I try to explain in this series of blog entries how to install gcc (GNU C-Compiler) and what to do with it. I also try to explain little make and CMake/Autotools. This is not very generic tutorial because I like to promote openSUSE as coding platform. Most of the tips goes just fine with every distro. For the first words I like to say one thing: openSUSE is excellent platform for C-coding. Though, you can choose your programming language but this time I like to talk about GCC and specially C-Compiler. I’ll try to how to get there with these writings because I have noticed that this substance is getting less attention that it needs. Also noted that GCC anf GNU is 30 years and I have used it almost 15 so time to share some information. (more…)
Archive for the ‘Systems Management’ Category
Here is a new tool that provides a simple zenity based GUI frontend to live-fat-stick script. The live-fat-stick script allows you to create multi boot USB stick/HDD which has vfat partition on it without formatting or removing existing data on it, it uses whole ISO images to boot so the image is still usable to create more live USB sticks or burn CD/DVDs. In live mode the device’s vfat partition can be mounted to access/modify and save files.
Currently live CD/DVD isos of openSUSE 12.2(and derivatives) including all from susestudio, Mint, Ubuntu(and derivatives) and Fedora are supported. Fedora iso is not copied but is extracted on the USB device instead as it does not support booting from iso image yet.
Here is Live USB GUI in action:
Do you want to play with cloud software on your own machines?
Some people have been working to package the current OpenStack version “Folsom” for openSUSE (tested on 12.2) and add scripts to configure it into a working state.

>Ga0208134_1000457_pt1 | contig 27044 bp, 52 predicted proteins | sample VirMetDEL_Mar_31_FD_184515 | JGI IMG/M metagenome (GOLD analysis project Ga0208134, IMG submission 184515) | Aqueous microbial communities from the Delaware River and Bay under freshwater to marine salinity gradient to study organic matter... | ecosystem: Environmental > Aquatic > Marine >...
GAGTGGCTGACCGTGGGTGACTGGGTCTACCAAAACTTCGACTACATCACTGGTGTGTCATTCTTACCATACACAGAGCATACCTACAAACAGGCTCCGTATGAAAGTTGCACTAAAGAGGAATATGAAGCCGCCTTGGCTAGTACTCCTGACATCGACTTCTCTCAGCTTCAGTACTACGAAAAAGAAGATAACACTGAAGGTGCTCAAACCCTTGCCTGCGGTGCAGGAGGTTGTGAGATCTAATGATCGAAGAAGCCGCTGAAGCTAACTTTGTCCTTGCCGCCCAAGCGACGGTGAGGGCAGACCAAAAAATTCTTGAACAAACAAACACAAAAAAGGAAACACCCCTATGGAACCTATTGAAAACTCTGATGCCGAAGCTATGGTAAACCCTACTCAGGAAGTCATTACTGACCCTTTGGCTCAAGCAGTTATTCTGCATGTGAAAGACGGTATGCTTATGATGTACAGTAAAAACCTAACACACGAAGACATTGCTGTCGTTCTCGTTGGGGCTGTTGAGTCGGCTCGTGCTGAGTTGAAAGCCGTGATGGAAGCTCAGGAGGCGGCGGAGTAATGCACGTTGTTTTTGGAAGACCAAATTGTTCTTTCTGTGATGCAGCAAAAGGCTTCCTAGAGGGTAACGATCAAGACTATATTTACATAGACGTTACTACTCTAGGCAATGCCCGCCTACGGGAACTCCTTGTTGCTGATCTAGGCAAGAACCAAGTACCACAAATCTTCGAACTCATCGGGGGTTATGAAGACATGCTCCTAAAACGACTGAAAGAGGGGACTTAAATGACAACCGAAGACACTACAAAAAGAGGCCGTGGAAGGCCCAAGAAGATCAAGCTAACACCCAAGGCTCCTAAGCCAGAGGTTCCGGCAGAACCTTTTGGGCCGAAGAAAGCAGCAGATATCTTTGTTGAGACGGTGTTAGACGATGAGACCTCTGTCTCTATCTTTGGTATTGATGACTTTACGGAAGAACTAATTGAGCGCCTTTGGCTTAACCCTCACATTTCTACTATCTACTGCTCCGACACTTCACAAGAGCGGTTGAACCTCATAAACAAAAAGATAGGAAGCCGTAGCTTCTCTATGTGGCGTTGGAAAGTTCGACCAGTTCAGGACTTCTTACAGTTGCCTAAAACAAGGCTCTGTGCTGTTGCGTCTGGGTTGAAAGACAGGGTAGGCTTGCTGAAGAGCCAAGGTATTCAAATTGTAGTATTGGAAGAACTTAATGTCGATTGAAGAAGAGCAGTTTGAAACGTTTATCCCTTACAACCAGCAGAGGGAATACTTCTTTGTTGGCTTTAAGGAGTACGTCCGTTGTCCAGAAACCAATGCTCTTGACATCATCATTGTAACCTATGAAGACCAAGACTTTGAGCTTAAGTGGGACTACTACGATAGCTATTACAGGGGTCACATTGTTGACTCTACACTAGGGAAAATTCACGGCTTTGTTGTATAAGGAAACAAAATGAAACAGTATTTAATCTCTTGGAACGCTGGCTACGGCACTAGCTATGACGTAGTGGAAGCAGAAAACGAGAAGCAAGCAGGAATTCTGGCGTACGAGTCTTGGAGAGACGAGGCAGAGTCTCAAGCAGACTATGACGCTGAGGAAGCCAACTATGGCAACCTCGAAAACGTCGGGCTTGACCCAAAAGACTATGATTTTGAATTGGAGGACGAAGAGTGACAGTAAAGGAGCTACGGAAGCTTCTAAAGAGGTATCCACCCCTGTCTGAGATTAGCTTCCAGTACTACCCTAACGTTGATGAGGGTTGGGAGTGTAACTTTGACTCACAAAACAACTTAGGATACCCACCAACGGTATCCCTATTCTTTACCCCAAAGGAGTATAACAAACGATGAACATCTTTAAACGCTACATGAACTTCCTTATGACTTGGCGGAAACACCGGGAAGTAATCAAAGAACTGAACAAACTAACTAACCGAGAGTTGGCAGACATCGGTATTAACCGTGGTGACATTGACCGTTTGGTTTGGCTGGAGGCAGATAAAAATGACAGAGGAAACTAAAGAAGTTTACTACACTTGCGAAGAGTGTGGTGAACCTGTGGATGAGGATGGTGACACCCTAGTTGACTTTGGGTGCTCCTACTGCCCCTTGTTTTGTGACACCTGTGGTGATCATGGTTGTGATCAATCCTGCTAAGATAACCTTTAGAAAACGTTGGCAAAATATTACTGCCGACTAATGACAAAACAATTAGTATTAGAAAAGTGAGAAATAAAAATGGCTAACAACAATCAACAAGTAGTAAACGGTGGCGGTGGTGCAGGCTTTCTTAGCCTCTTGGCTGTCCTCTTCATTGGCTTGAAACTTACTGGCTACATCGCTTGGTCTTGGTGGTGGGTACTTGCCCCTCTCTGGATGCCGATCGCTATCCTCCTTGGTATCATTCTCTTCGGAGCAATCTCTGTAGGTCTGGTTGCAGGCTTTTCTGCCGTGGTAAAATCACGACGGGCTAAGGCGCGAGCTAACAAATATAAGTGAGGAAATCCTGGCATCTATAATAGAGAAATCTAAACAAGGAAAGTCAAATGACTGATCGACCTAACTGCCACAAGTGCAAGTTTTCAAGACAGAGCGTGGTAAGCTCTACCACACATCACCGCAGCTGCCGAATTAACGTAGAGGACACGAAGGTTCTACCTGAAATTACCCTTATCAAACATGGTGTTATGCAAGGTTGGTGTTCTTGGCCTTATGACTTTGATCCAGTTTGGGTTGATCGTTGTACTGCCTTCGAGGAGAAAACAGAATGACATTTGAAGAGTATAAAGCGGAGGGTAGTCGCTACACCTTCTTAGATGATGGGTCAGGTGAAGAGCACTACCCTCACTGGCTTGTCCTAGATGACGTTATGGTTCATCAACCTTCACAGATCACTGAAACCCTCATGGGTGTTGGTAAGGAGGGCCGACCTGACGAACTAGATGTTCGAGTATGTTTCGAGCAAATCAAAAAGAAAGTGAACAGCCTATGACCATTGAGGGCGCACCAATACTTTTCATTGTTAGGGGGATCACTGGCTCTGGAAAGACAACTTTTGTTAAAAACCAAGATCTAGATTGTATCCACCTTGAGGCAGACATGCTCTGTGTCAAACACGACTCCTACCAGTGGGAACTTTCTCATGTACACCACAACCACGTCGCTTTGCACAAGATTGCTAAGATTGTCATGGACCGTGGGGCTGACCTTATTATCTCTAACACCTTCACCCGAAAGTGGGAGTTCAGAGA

You need 2GB of RAM and 3+ GB of free disk space under /var/lib/
Then you do
export cloudsource=openstackfolsom ; bash -x qa_openstack.sh
This is a script we use for continous integration testing, but it is as useful to setup a simple environment for development, testing or demoing.
Folsom packages are still rather rough and might see some change over the coming weeks.
If you want the older stable version, you can use the above snippet with cloudsource=openstackessex
however, there are some known bugs in that old version and backports are really hard.
Soon there will be Grizzly packages upcoming. More is to come…
P.S. To interact with your cloud, you need credentials, which are automatically sourced from /etc/bash.bashrc.local (it is admin:openstack) and then you use commands like
nova list and
but there is also a web-interface that allows you to do most actions in a browser – even VNC, if you use KVM instead of the default lxc.
With the release of snapper 0.1.0 also non-root users are able to manage snapshots. On the technical side this is achieved by splitting snapper into a client and server that communicate via D-Bus. As a user you should not notice any difference.
So how can you make use of it? Suppose the subvolume /home/tux is already configured for snapper and you want to allow the user tux to manage the snapshots for her home directory. This is done in two easy steps:
- Edit /etc/snapper/configs/home-tux and add ALLOW_USERS=”tux”. Currently the server snapperd does not reload the configuration so if it’s running either kill it or wait for it to terminate by itself.
- Give the user permissions to read and access the .snapshots directory, ‘chmod a+rx /home/tux/.snapshots’.